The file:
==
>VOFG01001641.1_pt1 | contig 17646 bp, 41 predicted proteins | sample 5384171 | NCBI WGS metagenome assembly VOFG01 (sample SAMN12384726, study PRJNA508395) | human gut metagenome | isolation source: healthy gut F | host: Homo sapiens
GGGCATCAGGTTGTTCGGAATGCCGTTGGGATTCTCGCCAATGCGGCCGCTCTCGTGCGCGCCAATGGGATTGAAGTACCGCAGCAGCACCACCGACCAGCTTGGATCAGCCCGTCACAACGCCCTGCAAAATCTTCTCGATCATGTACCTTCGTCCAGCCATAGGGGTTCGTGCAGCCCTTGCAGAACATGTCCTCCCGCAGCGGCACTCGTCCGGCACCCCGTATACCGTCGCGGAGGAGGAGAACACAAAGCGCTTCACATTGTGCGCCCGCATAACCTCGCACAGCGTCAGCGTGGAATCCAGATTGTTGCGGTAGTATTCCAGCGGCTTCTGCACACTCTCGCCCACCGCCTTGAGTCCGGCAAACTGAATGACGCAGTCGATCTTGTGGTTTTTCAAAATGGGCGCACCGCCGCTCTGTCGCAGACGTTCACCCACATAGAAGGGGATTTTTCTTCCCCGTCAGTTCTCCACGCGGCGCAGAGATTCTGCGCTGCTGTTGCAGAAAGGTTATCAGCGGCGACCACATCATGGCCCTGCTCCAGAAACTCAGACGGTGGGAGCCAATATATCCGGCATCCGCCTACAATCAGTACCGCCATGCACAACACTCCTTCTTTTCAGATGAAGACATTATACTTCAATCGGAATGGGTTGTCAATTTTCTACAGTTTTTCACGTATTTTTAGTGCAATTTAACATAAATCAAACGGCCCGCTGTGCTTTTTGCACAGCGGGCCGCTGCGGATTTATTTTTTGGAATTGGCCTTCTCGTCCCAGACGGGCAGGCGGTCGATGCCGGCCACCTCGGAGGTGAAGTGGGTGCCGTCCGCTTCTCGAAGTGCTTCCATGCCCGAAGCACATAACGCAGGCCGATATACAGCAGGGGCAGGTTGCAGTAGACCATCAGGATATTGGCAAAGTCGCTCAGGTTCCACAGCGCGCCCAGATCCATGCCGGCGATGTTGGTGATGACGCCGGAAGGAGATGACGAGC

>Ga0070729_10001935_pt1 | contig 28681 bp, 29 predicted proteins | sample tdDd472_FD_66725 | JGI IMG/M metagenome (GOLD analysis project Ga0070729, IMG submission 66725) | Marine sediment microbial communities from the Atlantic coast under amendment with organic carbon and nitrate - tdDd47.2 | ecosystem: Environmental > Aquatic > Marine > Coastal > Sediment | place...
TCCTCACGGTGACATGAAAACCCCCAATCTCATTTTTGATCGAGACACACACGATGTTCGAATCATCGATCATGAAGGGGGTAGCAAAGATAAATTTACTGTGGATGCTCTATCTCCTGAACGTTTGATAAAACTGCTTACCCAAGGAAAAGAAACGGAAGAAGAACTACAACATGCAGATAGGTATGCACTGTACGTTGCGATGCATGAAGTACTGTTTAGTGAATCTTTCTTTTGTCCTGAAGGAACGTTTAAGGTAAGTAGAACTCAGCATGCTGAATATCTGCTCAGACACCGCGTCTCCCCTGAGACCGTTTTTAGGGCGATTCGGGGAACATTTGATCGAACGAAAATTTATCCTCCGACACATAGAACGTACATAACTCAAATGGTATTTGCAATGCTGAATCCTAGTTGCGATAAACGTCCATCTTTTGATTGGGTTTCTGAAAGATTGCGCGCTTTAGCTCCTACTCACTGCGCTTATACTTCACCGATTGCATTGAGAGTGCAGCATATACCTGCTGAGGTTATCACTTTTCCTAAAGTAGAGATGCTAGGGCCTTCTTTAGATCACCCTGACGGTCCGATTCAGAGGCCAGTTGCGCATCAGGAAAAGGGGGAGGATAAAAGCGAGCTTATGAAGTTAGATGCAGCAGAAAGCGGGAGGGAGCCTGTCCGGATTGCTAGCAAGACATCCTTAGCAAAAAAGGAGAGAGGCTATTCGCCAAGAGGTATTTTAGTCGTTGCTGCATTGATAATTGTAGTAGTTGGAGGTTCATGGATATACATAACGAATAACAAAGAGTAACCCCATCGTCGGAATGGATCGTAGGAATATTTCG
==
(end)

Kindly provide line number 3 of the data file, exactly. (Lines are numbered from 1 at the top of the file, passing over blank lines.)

>Ga0070729_10001935_pt1 | contig 28681 bp, 29 predicted proteins | sample tdDd472_FD_66725 | JGI IMG/M metagenome (GOLD analysis project Ga0070729, IMG submission 66725) | Marine sediment microbial communities from the Atlantic coast under amendment with organic carbon and nitrate - tdDd47.2 | ecosystem: Environmental > Aquatic > Marine > Coastal > Sediment | place...